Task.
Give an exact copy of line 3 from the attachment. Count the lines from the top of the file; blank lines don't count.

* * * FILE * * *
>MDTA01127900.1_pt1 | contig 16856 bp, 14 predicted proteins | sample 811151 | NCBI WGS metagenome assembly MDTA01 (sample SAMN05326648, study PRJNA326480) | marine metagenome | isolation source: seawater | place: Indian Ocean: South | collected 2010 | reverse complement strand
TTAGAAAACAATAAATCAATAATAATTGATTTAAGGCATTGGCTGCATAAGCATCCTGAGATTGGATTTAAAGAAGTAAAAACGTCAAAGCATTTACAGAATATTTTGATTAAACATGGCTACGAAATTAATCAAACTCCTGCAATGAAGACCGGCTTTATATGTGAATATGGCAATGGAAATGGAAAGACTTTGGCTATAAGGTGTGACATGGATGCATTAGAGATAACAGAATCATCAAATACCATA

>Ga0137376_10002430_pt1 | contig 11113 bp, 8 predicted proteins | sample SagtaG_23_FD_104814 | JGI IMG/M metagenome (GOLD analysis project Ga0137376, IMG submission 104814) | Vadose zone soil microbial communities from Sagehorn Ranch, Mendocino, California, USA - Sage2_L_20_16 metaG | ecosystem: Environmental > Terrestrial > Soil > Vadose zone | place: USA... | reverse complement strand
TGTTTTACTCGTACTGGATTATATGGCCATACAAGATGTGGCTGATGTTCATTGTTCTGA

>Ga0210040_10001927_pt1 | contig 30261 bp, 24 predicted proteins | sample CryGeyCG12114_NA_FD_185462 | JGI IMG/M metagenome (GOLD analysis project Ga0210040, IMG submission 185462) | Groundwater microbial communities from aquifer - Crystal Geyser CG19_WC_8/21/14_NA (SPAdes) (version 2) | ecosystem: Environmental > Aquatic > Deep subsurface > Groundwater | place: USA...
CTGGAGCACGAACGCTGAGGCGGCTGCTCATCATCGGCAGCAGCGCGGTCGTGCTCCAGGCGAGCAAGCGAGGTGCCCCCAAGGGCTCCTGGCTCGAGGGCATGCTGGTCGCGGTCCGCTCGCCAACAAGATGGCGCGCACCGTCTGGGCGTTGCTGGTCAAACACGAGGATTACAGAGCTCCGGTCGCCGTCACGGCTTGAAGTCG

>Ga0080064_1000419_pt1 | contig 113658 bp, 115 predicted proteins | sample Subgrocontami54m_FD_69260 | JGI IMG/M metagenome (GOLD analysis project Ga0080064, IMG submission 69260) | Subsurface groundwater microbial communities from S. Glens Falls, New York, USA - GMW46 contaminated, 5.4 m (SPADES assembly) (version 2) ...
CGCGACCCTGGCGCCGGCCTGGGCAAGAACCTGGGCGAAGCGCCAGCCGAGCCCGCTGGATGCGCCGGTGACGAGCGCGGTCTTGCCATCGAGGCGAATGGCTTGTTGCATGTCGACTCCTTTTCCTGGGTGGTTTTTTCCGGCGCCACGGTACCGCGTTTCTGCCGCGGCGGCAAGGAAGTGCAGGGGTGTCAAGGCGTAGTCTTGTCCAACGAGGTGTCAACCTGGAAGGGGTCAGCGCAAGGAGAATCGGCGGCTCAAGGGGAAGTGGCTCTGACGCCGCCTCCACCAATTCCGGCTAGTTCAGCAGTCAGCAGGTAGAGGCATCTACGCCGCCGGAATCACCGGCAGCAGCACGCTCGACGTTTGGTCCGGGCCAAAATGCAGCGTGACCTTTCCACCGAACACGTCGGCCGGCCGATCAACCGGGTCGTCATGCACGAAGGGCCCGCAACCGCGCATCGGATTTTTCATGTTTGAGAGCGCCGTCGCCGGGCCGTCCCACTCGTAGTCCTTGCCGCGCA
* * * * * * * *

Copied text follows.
>Ga0137376_10002430_pt1 | contig 11113 bp, 8 predicted proteins | sample SagtaG_23_FD_104814 | JGI IMG/M metagenome (GOLD analysis project Ga0137376, IMG submission 104814) | Vadose zone soil microbial communities from Sagehorn Ranch, Mendocino, California, USA - Sage2_L_20_16 metaG | ecosystem: Environmental > Terrestrial > Soil > Vadose zone | place: USA... | reverse complement strand